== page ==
Energy consumption trends in India reflect increasing surges in demand for energy. With India’s growing population and increased access to electricity, it has been projected that the nation’s electricity demand will almost triple between 2018 and 2040.

In line with the identified energy needs, the nation has been taking several policy measures to promote energy efficiency and conservation. Adding to the policy measures and mandates, several interest groups, and CSOs have been developing initiatives to disseminate information around energy conservation. As a result, interest around the ways and means to conserve energy has been growing. And, energy auditing as the first step in the process of energy conservation has been gaining traction.

Energy Audit

As per the Energy Conservation Act, 2001, Energy Audit is defined as "the verification, monitoring and analysis of use of energy including submission of technical report containing recommendations for improving energy efficiency with cost-benefit analysis and an action plan to reduce energy consumption"

Levels of Energy Audit1

(i) Simple or Walk-through audit - Walk-through audit, as its name implies, is a tour of the facility to visually inspect its operations and energy using systems. The audit further involves analysing patterns of energy usage. A walk-through audit is a preliminary step which determines if further auditing is required for the said facility.

(ii) Standard audit - A standard audit involves analyzing the efficiency of the appliances used in a given site and further projecting energy and costs savings that can be achieved with behavioural changes.

(iii) Comprehensive or detailed audit - Detailed audit includes a quantitative analysis that provides information regarding investment, operational, and maintenance costs involved in using energy-efficient appliances.

In India, energy-intensive sectors like thermal power, aluminium, cement, fertilizer, iron and steel, pulp and paper, textiles and chlor-alkali tend to adopt detailed energy audits owing to their legal obligation towards energy saving. Although energy auditing has been widely adopted among commercial and industrial entities in India, it is still a relatively new space for Indian households.

Energy audit for Households

The most common approach to household energy audits is the standard level of energy auditing which aims at increasing energy and cost savings by altering energy consumption patterns with behavioural changes.

There are two broad approaches to prescribing behavioural changes for households:

  • Promoting energy conservation by reducing the number of hours appliances are used

  • Improving energy efficiency with usage of energy-efficient appliances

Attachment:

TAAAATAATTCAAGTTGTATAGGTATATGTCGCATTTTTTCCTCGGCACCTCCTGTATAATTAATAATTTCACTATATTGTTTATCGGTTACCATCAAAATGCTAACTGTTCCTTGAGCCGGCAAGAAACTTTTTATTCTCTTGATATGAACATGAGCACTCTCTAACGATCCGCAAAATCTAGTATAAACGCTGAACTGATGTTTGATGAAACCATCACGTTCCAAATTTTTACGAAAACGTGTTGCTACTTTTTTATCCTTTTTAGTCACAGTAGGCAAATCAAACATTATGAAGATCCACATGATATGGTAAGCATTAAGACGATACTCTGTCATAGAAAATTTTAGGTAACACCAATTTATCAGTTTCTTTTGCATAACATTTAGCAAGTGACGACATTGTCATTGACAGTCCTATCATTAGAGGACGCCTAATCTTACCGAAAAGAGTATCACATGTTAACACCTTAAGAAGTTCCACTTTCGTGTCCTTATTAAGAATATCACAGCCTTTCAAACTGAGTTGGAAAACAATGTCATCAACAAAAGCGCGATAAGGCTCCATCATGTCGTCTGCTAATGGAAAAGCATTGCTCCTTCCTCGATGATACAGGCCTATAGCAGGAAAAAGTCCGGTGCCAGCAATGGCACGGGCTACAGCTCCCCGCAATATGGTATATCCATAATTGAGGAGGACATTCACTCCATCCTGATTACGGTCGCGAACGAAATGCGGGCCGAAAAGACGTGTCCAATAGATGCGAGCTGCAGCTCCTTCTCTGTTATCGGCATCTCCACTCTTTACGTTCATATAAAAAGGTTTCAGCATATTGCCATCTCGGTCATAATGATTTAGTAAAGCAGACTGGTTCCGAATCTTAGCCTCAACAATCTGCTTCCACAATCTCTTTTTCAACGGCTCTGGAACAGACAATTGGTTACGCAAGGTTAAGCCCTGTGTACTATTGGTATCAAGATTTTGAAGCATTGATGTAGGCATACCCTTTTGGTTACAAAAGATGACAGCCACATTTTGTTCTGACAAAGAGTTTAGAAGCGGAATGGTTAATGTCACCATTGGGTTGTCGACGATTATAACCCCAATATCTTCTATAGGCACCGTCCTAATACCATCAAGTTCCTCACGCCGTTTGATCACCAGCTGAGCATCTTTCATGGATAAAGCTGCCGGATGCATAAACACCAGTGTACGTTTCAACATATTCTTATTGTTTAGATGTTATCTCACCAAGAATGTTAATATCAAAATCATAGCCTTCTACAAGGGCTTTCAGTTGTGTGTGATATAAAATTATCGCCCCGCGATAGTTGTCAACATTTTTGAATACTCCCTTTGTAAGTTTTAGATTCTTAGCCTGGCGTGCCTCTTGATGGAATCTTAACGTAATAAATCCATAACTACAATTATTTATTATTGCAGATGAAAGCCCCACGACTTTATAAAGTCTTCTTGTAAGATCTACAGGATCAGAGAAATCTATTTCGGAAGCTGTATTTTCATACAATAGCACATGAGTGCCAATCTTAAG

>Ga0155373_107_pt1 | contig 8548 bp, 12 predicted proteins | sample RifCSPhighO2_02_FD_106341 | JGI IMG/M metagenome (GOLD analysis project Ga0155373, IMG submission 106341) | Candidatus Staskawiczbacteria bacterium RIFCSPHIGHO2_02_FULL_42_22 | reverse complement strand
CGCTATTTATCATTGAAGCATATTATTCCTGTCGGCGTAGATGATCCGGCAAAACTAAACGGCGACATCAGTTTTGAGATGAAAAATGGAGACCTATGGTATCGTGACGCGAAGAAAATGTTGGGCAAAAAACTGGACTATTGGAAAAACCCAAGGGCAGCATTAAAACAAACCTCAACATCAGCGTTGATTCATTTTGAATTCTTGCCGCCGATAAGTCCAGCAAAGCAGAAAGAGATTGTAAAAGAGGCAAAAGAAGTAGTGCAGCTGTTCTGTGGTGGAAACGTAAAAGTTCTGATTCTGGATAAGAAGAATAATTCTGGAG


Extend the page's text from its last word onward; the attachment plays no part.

Promoting energy conservation by reducing the number of hours appliances are used: The approach involves analyzing energy consumed in a household, over a period of time. This is usually done at two levels. Firstly, the electricity bills across seasons are reviewed to identify the period of excessive energy usage. Secondly, the daily power consumption of each appliance is studied to calculate energy wastage.

Recommendations based on the findings focus on:

(a) reducing the number of hours each appliance is used, across seasons and

(b) reducing the amount of standby power consumption, if any.

Reduction of standby losses2 is among the most common recommendations provided in energy audits for households. For, there is immense saving potential in the act of unplugging a device/appliance, when it is not in use.

The  table below provides a glimpse into the extent of energy wasted when appliances are not unplugged when they are not in use:

Table 1: Stand-by Consumption

  Appliance   Stand-by hrs/day      Day/year     Stand-by Watt     Stand-by kWh/year  
Set-Top-Box 16 365 10 58
TV 16 365 7 41
Computer 22 365 9 72
DVD Player 23.5 365 6 51


Improving energy efficiency with usage of energy efficient appliances: This is the most common approach to energy auditing in Indian households. The preliminary step in this approach is to take stock of appliances under categories3 such as lighting, cooling, heating/cooking, entertainment, and others. Subsequently, energy consumption pattern and efficiency level s of each of the appliances is studied. Based on the study, recommendations are made to opt for more energy-efficient appliances.

A study on energy saving potential in Indian households, conducted by Prayas (Energy Group), provides a comparison between the average wattage of the cheapest model and the wattage of the most efficient model, for select appliances. The comparison suggests a significant saving potential in making the switch to efficient models.

Table 2: Average Wattage of the Cheapest and Most Efficient Model

Appliance Cheapest Model Energy Efficient Model Savings
  W W In%
Incandescent bulb to CFL 55 15 73%
Direct Cool Refrigerator 350kWh 179kWh 49%
Flat Screen TV 73 51 30%
Fan 70 50 29%
Tube Light T12 to T8 49 36 27
Window AC 1892 1406 26%
Air Cooler 162 125 23%

In conclusion, energy auditing will help consumers to (i) map energy usage in their households, (ii) conserve energy, (iii) improve energy efficiency and thereby (iv) maximize their household energy and cost savings.


1. Thumann, A., Niehus, T. and Younger, W. (2013). Handbook of energy audits. Lilburn, GA: Fairmont Press.

2. Stand-by loss is defined as the electricity consumption of an appliance when it is actually not in use.

3. Lighting: Incandescent Bulbs, Fluorescent  Tube lights, Compact Fluorescent Lamp, LED

Cooling: Ceiling Fan,  Wall mounted and Pedestal fan, Air conditioners, Air coolers, Refrigerator

Heating/Cooking: Water Heater / Geyser, Iron Box, Mixer, Grinder, Induction, Microwave Oven, Electric Cooker, Dishwasher, Household water purification system

Entertainment and Other Appliances: Television, Sound system, Desktops, Laptops, Washing Machine, Water pump, Mobile phone charger etc.